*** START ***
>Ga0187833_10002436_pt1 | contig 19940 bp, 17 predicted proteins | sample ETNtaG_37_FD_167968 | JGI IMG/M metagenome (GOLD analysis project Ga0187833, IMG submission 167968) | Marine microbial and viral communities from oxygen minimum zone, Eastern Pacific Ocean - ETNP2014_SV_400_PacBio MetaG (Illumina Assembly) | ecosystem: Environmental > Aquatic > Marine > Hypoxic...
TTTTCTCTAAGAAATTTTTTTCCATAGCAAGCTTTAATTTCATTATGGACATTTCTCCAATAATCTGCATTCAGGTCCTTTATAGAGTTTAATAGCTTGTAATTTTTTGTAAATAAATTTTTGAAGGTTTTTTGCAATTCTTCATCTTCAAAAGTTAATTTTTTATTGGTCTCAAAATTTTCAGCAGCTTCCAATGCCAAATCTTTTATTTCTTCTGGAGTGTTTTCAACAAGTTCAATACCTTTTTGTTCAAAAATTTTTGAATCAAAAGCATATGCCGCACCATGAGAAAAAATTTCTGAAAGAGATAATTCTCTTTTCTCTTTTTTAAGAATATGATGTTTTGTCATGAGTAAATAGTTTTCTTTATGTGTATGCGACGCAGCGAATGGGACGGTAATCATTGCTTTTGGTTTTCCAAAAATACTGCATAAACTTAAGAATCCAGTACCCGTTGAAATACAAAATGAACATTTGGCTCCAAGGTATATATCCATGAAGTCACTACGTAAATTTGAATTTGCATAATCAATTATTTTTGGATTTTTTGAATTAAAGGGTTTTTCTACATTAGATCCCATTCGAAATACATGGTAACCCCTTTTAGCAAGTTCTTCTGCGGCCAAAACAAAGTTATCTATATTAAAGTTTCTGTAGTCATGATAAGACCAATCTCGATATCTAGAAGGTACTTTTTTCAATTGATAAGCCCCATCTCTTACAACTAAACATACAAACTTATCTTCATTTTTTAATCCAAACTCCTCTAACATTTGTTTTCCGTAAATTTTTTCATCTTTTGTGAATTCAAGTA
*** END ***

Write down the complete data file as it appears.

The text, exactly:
>Ga0187833_10002436_pt1 | contig 19940 bp, 17 predicted proteins | sample ETNtaG_37_FD_167968 | JGI IMG/M metagenome (GOLD analysis project Ga0187833, IMG submission 167968) | Marine microbial and viral communities from oxygen minimum zone, Eastern Pacific Ocean - ETNP2014_SV_400_PacBio MetaG (Illumina Assembly) | ecosystem: Environmental > Aquatic > Marine > Hypoxic...
TTTTCTCTAAGAAATTTTTTTCCATAGCAAGCTTTAATTTCATTATGGACATTTCTCCAATAATCTGCATTCAGGTCCTTTATAGAGTTTAATAGCTTGTAATTTTTTGTAAATAAATTTTTGAAGGTTTTTTGCAATTCTTCATCTTCAAAAGTTAATTTTTTATTGGTCTCAAAATTTTCAGCAGCTTCCAATGCCAAATCTTTTATTTCTTCTGGAGTGTTTTCAACAAGTTCAATACCTTTTTGTTCAAAAATTTTTGAATCAAAAGCATATGCCGCACCATGAGAAAAAATTTCTGAAAGAGATAATTCTCTTTTCTCTTTTTTAAGAATATGATGTTTTGTCATGAGTAAATAGTTTTCTTTATGTGTATGCGACGCAGCGAATGGGACGGTAATCATTGCTTTTGGTTTTCCAAAAATACTGCATAAACTTAAGAATCCAGTACCCGTTGAAATACAAAATGAACATTTGGCTCCAAGGTATATATCCATGAAGTCACTACGTAAATTTGAATTTGCATAATCAATTATTTTTGGATTTTTTGAATTAAAGGGTTTTTCTACATTAGATCCCATTCGAAATACATGGTAACCCCTTTTAGCAAGTTCTTCTGCGGCCAAAACAAAGTTATCTATATTAAAGTTTCTGTAGTCATGATAAGACCAATCTCGATATCTAGAAGGTACTTTTTTCAATTGATAAGCCCCATCTCTTACAACTAAACATACAAACTTATCTTCATTTTTTAATCCAAACTCCTCTAACATTTGTTTTCCGTAAATTTTTTCATCTTTTGTGAATTCAAGTA